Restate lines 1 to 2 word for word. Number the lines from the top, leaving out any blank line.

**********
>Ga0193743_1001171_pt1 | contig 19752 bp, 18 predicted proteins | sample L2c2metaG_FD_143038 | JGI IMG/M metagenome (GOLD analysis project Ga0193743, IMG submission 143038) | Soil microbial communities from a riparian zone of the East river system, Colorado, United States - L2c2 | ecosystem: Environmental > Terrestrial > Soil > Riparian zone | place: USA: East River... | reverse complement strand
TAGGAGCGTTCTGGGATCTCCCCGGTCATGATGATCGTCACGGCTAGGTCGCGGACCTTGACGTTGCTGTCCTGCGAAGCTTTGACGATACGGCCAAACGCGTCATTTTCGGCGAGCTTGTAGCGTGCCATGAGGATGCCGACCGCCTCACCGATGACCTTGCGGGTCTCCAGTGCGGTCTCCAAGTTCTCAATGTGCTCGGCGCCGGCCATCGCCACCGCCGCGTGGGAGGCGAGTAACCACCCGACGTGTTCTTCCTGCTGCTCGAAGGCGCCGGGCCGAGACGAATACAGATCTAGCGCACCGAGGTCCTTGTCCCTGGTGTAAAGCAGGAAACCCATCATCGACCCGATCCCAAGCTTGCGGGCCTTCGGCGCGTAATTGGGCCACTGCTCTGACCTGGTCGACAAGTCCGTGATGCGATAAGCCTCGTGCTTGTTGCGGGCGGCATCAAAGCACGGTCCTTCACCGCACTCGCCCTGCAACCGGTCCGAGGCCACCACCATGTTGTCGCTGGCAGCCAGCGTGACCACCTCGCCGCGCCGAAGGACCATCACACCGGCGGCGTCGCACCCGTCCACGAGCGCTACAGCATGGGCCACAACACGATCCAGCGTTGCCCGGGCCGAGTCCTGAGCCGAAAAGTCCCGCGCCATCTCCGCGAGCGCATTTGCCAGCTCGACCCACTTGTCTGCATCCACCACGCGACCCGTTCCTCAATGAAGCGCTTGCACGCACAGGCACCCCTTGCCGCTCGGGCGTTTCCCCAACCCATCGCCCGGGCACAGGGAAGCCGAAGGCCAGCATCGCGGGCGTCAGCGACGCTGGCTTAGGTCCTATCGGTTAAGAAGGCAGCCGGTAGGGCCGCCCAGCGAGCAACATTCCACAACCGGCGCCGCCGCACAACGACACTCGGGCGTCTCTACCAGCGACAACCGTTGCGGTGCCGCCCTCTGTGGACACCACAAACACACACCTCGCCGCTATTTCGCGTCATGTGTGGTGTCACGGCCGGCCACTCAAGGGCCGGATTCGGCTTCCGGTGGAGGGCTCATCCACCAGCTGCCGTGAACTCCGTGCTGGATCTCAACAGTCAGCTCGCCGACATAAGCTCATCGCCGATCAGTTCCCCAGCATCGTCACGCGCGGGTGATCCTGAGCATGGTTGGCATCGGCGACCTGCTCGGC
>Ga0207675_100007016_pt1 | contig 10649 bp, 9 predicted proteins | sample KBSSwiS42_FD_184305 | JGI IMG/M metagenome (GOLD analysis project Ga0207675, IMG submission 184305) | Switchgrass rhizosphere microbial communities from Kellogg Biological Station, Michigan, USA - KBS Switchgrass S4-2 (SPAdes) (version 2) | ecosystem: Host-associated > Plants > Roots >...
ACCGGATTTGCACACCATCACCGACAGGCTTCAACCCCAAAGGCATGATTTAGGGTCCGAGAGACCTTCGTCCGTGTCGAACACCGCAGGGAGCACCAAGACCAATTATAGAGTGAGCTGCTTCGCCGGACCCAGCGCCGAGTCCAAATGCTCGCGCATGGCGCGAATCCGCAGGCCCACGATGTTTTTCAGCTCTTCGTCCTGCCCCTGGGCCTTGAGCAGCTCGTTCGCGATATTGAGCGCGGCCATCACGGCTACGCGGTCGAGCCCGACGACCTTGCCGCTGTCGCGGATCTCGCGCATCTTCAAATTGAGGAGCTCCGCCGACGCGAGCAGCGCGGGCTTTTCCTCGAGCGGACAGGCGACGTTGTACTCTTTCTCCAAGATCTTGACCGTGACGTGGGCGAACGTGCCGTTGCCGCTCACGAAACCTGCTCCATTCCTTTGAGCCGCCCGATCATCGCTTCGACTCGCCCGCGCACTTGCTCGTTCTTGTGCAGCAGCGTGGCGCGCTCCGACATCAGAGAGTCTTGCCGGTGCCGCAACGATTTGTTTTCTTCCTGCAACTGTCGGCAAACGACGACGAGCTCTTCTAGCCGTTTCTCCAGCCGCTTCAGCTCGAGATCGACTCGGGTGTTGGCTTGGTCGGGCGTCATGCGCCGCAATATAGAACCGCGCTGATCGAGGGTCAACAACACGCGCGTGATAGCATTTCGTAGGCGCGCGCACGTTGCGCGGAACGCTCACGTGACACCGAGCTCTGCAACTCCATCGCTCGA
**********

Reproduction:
>Ga0193743_1001171_pt1 | contig 19752 bp, 18 predicted proteins | sample L2c2metaG_FD_143038 | JGI IMG/M metagenome (GOLD analysis project Ga0193743, IMG submission 143038) | Soil microbial communities from a riparian zone of the East river system, Colorado, United States - L2c2 | ecosystem: Environmental > Terrestrial > Soil > Riparian zone | place: USA: East River... | reverse complement strand
TAGGAGCGTTCTGGGATCTCCCCGGTCATGATGATCGTCACGGCTAGGTCGCGGACCTTGACGTTGCTGTCCTGCGAAGCTTTGACGATACGGCCAAACGCGTCATTTTCGGCGAGCTTGTAGCGTGCCATGAGGATGCCGACCGCCTCACCGATGACCTTGCGGGTCTCCAGTGCGGTCTCCAAGTTCTCAATGTGCTCGGCGCCGGCCATCGCCACCGCCGCGTGGGAGGCGAGTAACCACCCGACGTGTTCTTCCTGCTGCTCGAAGGCGCCGGGCCGAGACGAATACAGATCTAGCGCACCGAGGTCCTTGTCCCTGGTGTAAAGCAGGAAACCCATCATCGACCCGATCCCAAGCTTGCGGGCCTTCGGCGCGTAATTGGGCCACTGCTCTGACCTGGTCGACAAGTCCGTGATGCGATAAGCCTCGTGCTTGTTGCGGGCGGCATCAAAGCACGGTCCTTCACCGCACTCGCCCTGCAACCGGTCCGAGGCCACCACCATGTTGTCGCTGGCAGCCAGCGTGACCACCTCGCCGCGCCGAAGGACCATCACACCGGCGGCGTCGCACCCGTCCACGAGCGCTACAGCATGGGCCACAACACGATCCAGCGTTGCCCGGGCCGAGTCCTGAGCCGAAAAGTCCCGCGCCATCTCCGCGAGCGCATTTGCCAGCTCGACCCACTTGTCTGCATCCACCACGCGACCCGTTCCTCAATGAAGCGCTTGCACGCACAGGCACCCCTTGCCGCTCGGGCGTTTCCCCAACCCATCGCCCGGGCACAGGGAAGCCGAAGGCCAGCATCGCGGGCGTCAGCGACGCTGGCTTAGGTCCTATCGGTTAAGAAGGCAGCCGGTAGGGCCGCCCAGCGAGCAACATTCCACAACCGGCGCCGCCGCACAACGACACTCGGGCGTCTCTACCAGCGACAACCGTTGCGGTGCCGCCCTCTGTGGACACCACAAACACACACCTCGCCGCTATTTCGCGTCATGTGTGGTGTCACGGCCGGCCACTCAAGGGCCGGATTCGGCTTCCGGTGGAGGGCTCATCCACCAGCTGCCGTGAACTCCGTGCTGGATCTCAACAGTCAGCTCGCCGACATAAGCTCATCGCCGATCAGTTCCCCAGCATCGTCACGCGCGGGTGATCCTGAGCATGGTTGGCATCGGCGACCTGCTCGGC